The Securities and Exchange Board of India (SEBI) has filed a petition with the Supreme Court (SC) to direct Sahara conglomerate chief Subrata Roy and two of his companies—Sahara India Real Estate Corporation Ltd. (SIRECL) and Sahara Housing Investment Corporation Ltd. (SHICL) to deposit Rs62,600 crore (US$8.43 billion). The money, which is due to the company’s investors, needs to be paid immediately or else his parole should be cancelled, SEBI has argued. A few years ago, Sahara had called SEBI 'sarkari goonda' in an ad published in all leading newspapers.
The market regulator petitioned the apex court that Sahara had failed to comply with 2012 and 2015 court orders to deposit the entire amount it collected from investors along with 15% annual interest. SEBI said the outstanding liability of the Sahara India Parivar group's two companies and the tycoon Subrata Roy has increased by 143% to Rs62,600 crore, including interest from the Rs25,700 crore he was ordered to pay in 2012. The market regulator says only a part of the principal amount had been deposited by Sahara. The company claims to have already deposited Rs22,000 crore with SEBI and claims that the market regulator is ‘mischievously’ adding interest on the entire amount to arrive at the sum now being demanded. SEBI has submitted in the court filing that the company has deposited only Rs15,000 crore.
In 2012, the apex court ruled that the Sahara group companies violated securities laws and illegally raised over Rs25,781 crore. Sahara contended that it raised funds in cash from millions of Indians who could not avail banking facilities. However, SEBI was unable to trace the investors and the bond scheme was ruled as illegal. Subrata Roy was sent to jail by the court in 2014 when he failed to attend a contempt of court hearing; he has been on bail since 2016. In 2013, SEBI initiated a Supreme Court-monitored recovery and refund for Rs24,000 crore collected by Sahara group from nearly three crore investors. However, it received less than 20,000 claims in over six years and about 66% of them were refunded a total amount of Rs106.10 crore. Sahara maintains that it has already returned the money of 95% of the investors.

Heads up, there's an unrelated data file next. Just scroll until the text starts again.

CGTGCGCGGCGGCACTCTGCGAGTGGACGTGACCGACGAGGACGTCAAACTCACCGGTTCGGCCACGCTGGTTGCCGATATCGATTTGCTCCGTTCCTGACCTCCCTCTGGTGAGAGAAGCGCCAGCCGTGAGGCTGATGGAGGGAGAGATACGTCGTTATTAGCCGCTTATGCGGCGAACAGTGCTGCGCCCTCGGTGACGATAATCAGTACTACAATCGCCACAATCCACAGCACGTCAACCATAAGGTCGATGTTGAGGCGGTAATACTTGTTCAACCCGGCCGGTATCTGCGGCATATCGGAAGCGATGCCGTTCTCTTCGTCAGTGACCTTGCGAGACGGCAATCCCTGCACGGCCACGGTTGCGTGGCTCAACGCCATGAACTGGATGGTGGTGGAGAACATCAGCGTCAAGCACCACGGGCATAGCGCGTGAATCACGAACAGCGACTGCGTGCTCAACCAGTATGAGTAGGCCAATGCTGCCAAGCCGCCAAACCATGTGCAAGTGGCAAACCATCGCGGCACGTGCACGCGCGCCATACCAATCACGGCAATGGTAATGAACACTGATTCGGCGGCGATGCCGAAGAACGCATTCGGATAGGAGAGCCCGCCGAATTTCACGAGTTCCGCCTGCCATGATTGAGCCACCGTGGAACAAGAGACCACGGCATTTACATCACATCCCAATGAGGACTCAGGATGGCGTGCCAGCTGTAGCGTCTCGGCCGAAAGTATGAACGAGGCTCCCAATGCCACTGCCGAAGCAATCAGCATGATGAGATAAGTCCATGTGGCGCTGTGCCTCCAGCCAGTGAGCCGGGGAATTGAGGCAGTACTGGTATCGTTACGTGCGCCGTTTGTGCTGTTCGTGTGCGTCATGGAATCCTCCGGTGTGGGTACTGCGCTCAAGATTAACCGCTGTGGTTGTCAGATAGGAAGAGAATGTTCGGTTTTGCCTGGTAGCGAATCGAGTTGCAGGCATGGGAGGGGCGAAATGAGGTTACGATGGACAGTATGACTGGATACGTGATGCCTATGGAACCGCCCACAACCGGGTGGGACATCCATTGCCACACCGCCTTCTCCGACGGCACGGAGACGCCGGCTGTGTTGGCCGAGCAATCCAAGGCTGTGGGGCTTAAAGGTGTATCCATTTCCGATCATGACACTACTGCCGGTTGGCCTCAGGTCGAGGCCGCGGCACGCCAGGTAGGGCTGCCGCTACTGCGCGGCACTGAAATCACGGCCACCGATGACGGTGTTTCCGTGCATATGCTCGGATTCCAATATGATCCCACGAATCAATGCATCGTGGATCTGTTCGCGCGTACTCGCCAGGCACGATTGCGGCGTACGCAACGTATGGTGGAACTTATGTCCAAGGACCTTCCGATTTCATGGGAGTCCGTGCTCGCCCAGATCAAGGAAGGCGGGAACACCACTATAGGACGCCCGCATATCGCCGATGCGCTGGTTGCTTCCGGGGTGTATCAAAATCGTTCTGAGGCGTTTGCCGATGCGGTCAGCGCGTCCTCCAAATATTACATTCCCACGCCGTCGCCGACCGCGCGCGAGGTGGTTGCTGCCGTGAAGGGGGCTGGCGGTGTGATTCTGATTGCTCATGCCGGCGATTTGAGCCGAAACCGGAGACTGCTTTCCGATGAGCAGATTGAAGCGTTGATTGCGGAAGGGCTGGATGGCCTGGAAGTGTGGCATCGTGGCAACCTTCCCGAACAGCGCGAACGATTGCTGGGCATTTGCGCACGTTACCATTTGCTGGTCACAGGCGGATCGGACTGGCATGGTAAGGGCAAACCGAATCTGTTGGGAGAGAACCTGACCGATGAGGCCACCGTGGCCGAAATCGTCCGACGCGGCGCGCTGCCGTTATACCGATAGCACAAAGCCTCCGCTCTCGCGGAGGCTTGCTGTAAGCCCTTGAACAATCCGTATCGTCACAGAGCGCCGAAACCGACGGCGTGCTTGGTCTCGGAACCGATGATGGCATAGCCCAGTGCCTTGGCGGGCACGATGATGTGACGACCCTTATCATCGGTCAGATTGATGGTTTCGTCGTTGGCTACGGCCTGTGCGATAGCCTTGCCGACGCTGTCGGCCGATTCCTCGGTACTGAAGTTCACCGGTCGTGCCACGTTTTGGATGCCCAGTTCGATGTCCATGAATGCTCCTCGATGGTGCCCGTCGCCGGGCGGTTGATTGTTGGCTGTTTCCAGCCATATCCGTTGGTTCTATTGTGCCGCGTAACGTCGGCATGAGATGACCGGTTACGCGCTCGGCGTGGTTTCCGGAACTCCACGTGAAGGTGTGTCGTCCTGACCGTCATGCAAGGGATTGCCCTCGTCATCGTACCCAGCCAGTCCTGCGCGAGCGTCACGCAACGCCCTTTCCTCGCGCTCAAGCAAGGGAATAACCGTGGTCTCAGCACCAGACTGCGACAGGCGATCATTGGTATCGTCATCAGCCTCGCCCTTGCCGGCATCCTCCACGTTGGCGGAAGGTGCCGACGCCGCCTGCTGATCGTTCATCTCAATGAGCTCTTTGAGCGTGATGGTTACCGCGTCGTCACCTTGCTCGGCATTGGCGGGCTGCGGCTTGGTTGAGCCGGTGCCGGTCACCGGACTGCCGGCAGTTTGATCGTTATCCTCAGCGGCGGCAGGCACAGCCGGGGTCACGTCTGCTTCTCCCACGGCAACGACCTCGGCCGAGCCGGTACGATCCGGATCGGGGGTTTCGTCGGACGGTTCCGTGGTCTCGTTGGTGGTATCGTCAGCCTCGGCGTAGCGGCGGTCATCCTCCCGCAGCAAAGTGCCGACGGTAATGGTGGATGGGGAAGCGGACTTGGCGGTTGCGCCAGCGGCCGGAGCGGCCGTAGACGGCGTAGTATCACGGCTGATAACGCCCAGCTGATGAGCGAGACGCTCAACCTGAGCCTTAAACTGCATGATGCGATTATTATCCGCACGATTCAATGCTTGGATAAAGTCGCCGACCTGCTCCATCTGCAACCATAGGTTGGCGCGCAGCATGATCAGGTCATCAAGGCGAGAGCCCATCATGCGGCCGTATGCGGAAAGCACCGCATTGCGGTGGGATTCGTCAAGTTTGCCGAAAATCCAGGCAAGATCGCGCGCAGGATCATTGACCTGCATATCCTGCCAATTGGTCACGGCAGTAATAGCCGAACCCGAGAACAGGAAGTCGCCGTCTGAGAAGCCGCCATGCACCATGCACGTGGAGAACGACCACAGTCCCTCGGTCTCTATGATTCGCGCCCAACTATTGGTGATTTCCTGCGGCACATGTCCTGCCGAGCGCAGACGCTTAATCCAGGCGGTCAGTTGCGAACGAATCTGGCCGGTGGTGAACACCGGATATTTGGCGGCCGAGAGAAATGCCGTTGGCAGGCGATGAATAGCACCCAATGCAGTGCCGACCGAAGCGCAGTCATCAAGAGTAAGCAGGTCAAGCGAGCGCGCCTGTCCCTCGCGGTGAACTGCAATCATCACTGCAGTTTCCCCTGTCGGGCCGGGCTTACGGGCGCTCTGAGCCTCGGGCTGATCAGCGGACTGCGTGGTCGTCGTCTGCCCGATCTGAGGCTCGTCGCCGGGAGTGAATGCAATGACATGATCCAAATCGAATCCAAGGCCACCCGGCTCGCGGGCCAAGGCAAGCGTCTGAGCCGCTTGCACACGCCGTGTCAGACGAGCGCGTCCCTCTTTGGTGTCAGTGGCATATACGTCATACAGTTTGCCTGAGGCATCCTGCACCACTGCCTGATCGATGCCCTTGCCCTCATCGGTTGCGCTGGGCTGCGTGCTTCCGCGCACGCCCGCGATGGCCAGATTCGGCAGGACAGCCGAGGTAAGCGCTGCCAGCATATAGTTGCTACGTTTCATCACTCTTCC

SEBI stated that non-compliance by Sahara over eight years had caused SEBI 'great inconvenience' and that those guilty of contempt should be taken into custody if they failed to deposit the amount. SEBI told the SC "Saharas have made no efforts whatsoever to comply with the orders and directions". It further added: "On the other hand contemnors' liability is increasing daily and contemnors are enjoying their release from custody.”
The Sahara group has denied all wrongdoing and claimed in a statement “SEBI has 'mischievously' added 15% interest and it is a case of double payment as the companies have already paid back the investors.”
Sahara lawyers have been claiming that it was a case of 'double payment' as Sahara first made the repayment to investors and then an equivalent amount was deposited with SEBI. They further claim that a huge amount deposited by Sahara was lying unutilised and idle in banks, which was "not only hurting the interest of Sahara as a business organisation, but also impeding the economic growth of our country especially in these testing times of economic slowdown and global slump."
It has been a steep fall for the tycoon Subrata Roy, who once upon a time owned an airline, a formula one team, an IPL cricket team, plush hotels in London and New York, and financial companies, and was the main sponsor for the Indian cricket team.